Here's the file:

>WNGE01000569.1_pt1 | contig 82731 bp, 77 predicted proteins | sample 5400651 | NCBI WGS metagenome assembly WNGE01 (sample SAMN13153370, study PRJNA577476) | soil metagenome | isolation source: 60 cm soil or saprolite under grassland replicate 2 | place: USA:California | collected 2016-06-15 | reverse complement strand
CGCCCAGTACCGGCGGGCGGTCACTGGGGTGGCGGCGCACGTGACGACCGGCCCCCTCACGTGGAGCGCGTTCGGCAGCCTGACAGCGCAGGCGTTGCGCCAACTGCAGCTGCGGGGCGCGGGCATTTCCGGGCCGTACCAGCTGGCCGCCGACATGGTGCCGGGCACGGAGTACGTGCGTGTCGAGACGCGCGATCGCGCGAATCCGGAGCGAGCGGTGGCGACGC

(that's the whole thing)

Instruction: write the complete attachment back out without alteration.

>WNGE01000569.1_pt1 | contig 82731 bp, 77 predicted proteins | sample 5400651 | NCBI WGS metagenome assembly WNGE01 (sample SAMN13153370, study PRJNA577476) | soil metagenome | isolation source: 60 cm soil or saprolite under grassland replicate 2 | place: USA:California | collected 2016-06-15 | reverse complement strand
CGCCCAGTACCGGCGGGCGGTCACTGGGGTGGCGGCGCACGTGACGACCGGCCCCCTCACGTGGAGCGCGTTCGGCAGCCTGACAGCGCAGGCGTTGCGCCAACTGCAGCTGCGGGGCGCGGGCATTTCCGGGCCGTACCAGCTGGCCGCCGACATGGTGCCGGGCACGGAGTACGTGCGTGTCGAGACGCGCGATCGCGCGAATCCGGAGCGAGCGGTGGCGACGC